While the conditions you state did come about at the time frame or pace you mentioned. During this period the American manufacturers VASTLY outsold the imports. The problems arise more in the mid 80s when Detroit big 3 management didn’t respond to changing vehicular taste quickly enough. First attraction was fuel economy in the 70s, then around 80 due to high interest rates and inflation, people were pushed to imports because of price. Build quality was better too but material quality of things like steel, fabric, plastics were very much inferior with the imports. They soon remedied that by the mid to late 80s, then took the lead in styling and design bringing us to current day. Detroit was always fighting last years battle, eventually finding themselves woefully behind. Note this hasn’t happened with pickups as the american brands are still superior to the imports in almost all measurable respects.

      Like 4
  8. JoeNYWF64

    After marvelling at the smooth ride on very rough roads in a ’73 torino, i would think this bird & the continental are the champs & all 3 of the latter put modern luxury “cars” to shame on absorbing bumps on rough roads.
    Were these birds fitted with sequential tailights? tach avail?
    What was last yr 1 could get a manual trans in a bird? ’57?
    I’m guessing either the door on this bird,Canon’s car, etc. – or the 2nd gen firebird/camaro door is longest ever made?
    By ’74 i’m guessing a vinyl roof was std equip on birds.

    • Anav8r

      I had a 1959 Thunderbird, back in the early 60s. I worked for a Ford dealer, and one of the parts department guys said he knew where there was a mast jacket and such if I decided I wanted a stickshift (3 on the tree) T-bird. I didn’t question him, and Uncle Sam required my presence before I decided. I’d really like to know how many T-bird model years were actually available with a factory manual transmission.

  9. Dave Mathers

    In 1969 Ford retarded the timing on the 460 to meet emission requirements. They did it by simply replacing the camshaft drive gear. To get a BUNCH more power simply replace that gear. I did it to my brand new 76 C-class motorhome with the result that I got better performance AND gas mileage!!

    Like 4
  10. MarveH

    If I would ever electrify a car something like this would be it. I hate when people put electric motors in sports cars.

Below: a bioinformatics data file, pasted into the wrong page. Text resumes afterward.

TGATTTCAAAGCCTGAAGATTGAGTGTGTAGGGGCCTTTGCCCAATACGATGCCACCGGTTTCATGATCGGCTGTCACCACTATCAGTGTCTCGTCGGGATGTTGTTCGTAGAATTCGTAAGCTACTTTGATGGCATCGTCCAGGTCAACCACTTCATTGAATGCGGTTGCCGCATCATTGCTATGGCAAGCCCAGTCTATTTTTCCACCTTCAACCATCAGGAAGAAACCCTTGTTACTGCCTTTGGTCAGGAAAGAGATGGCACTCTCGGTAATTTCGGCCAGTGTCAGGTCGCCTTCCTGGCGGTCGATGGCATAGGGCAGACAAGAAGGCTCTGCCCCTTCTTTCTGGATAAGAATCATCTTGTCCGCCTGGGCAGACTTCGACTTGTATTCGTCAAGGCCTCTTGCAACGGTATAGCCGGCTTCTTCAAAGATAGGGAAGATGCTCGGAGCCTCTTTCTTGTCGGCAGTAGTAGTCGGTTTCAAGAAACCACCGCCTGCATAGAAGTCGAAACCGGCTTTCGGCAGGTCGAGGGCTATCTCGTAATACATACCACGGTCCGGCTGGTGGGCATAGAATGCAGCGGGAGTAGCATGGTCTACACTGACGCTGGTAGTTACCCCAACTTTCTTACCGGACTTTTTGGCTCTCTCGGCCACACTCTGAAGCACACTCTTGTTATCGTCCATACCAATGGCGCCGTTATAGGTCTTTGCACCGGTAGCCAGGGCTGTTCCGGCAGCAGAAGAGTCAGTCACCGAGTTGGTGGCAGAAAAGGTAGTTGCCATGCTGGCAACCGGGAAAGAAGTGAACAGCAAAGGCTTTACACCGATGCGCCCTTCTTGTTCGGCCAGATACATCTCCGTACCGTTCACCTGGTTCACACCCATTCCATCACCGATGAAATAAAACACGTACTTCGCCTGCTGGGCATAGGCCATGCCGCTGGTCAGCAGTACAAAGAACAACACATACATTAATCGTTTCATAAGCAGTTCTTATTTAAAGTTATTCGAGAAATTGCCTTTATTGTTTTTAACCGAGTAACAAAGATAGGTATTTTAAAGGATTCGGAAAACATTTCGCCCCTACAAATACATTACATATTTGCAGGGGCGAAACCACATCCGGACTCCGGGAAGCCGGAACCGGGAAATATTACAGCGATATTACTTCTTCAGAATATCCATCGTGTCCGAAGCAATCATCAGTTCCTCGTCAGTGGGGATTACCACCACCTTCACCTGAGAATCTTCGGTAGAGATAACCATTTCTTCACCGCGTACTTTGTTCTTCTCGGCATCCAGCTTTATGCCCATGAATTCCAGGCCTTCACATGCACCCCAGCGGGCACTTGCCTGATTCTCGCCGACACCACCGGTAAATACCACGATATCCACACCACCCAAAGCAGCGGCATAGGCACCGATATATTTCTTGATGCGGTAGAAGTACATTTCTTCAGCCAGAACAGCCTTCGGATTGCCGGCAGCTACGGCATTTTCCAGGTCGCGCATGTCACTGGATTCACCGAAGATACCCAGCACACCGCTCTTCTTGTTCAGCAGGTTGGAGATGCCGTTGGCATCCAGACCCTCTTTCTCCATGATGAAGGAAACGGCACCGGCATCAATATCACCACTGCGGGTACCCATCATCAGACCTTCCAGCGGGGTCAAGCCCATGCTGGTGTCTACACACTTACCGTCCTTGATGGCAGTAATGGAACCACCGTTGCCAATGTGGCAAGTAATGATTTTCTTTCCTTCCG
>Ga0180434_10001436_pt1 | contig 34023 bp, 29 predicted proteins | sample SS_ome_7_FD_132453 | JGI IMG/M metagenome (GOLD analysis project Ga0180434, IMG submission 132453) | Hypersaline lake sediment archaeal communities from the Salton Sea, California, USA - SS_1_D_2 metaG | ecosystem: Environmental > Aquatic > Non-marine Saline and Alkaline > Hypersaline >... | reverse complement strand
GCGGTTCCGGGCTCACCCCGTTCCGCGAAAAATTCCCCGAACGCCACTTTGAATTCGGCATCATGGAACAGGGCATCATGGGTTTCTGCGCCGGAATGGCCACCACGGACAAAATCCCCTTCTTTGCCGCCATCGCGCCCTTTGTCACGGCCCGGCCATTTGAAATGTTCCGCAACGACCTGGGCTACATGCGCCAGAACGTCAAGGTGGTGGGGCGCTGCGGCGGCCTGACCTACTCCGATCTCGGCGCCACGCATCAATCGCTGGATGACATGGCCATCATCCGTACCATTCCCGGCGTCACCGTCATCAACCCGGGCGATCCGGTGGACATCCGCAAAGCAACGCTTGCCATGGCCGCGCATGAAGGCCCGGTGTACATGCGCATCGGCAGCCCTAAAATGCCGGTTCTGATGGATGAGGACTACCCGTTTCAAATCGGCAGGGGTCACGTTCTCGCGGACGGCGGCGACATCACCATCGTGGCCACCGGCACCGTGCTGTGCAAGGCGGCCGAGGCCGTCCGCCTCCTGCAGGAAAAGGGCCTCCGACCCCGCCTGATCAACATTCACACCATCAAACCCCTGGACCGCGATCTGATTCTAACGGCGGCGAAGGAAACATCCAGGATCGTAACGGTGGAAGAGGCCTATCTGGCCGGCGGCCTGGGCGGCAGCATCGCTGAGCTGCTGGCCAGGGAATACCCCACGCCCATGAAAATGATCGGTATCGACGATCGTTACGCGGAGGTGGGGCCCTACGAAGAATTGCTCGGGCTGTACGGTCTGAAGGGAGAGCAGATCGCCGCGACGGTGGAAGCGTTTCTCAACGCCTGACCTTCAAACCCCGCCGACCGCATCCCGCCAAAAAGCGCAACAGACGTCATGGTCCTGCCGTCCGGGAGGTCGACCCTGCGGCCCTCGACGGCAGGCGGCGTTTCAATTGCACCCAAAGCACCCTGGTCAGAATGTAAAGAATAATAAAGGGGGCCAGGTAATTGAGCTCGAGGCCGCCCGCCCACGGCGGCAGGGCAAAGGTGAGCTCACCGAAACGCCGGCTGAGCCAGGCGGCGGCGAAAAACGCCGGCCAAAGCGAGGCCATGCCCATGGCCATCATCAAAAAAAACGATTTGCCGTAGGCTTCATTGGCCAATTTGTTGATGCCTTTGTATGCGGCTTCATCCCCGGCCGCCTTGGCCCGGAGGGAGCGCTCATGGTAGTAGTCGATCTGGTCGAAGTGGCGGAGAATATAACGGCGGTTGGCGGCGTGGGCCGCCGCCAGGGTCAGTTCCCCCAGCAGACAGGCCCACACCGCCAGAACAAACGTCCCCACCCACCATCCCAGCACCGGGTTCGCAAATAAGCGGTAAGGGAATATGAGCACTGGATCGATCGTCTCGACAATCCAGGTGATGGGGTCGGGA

These cars have the same MO as electrics; both are all about torque, both run silent, both are about distancing the driver from the drive, and both are heavy. It would also be fun to charge up at a station next to a brace of Teslas.

    Like 1
  11. oldsoldie

    Fords of this era have a “tell”…… When the front wheels are heading due north and the steering wheel is pointed towards China the front end is worn out. I doubt that’s gonna happen in 35k miles unless someone was out 4 wheelin. The 460 will run forever if you can afford to feed it, so it may make someone a nice cruiser once the ball joints and tie rod ends are replaced, but not worth anywhere near the ask.

    Like 2
  12. W9BAG

    I had a ’76 that I bought from the original owner with just over 51K miles. I just loved that car, but as mentioned, the 460 was a real pooch and got dismal fuel economy. With a perfect engine tune, perfect alignment, tire pressure, etc, I could only squeeze about 13 MPG out of her. A Pinto with a 2.3 and a 4 speed would have shot ahead at a green light. Fortunately, it held 27 1/2 gallons of fuel.
    1 odd option that I didn’t know was available in ’76: ABS. 4 wheel disc brakes & ABS. Hydraulic assist on the brakes (not vacuum). It would stop on a dime. A delightful driving car, as long as you were going in a straight line.

    Like 1
    • JoeNYWF64

      13 mpg aint bad considering the weight & size of the thing! – 455s in lighter firebirds & 454s in midsize gm cars i’m sure did’t get much better mpg & there were some multiple carb cars in the 60s that were in the single digits. Mpg of 426 hemi with two 4 bbls? forget it. lol
      The pellet cat conv of the mid ’70s did not help.
      Perhaps fitting a quadrajet with smaller primaries & a gentle right foot could get a few more mpg. Some early ’70s torinos had them from the factory, i believe.
      As for 1976 ABS, good luck if it still works & findin parts for it. lol
      I wonder if any electronics were involved.

  13. Bakyrdhero Bakyrdhero Member

    On my personal list of T-Bird generations, this one would easily rank last. Too big and too boring. I do like the tail light panel though. This one looks clean if it’s your thing.

    Like 1
  14. Car Guy Beancounter

    Beautiful car, ‘cept for that hideous front bumper. This was the industry’s first awkward attempts to meet the guv’ments 5 MPH standard, beginning in 1973 model year. Interesting comment about this car possibly ending up overseas. A few years ago I sold my #2 condition ’49 Dodge Coronet through a consignment house. The car was sold to a buyer in South Korea. Good experience with this consignment house, as I got my price and no haggles!

    Like 1
  15. PRA4SNW PRA4SNW Member

    I think that the ’76 we saw here a couple of weeks ago was a much nicer car for a little more money.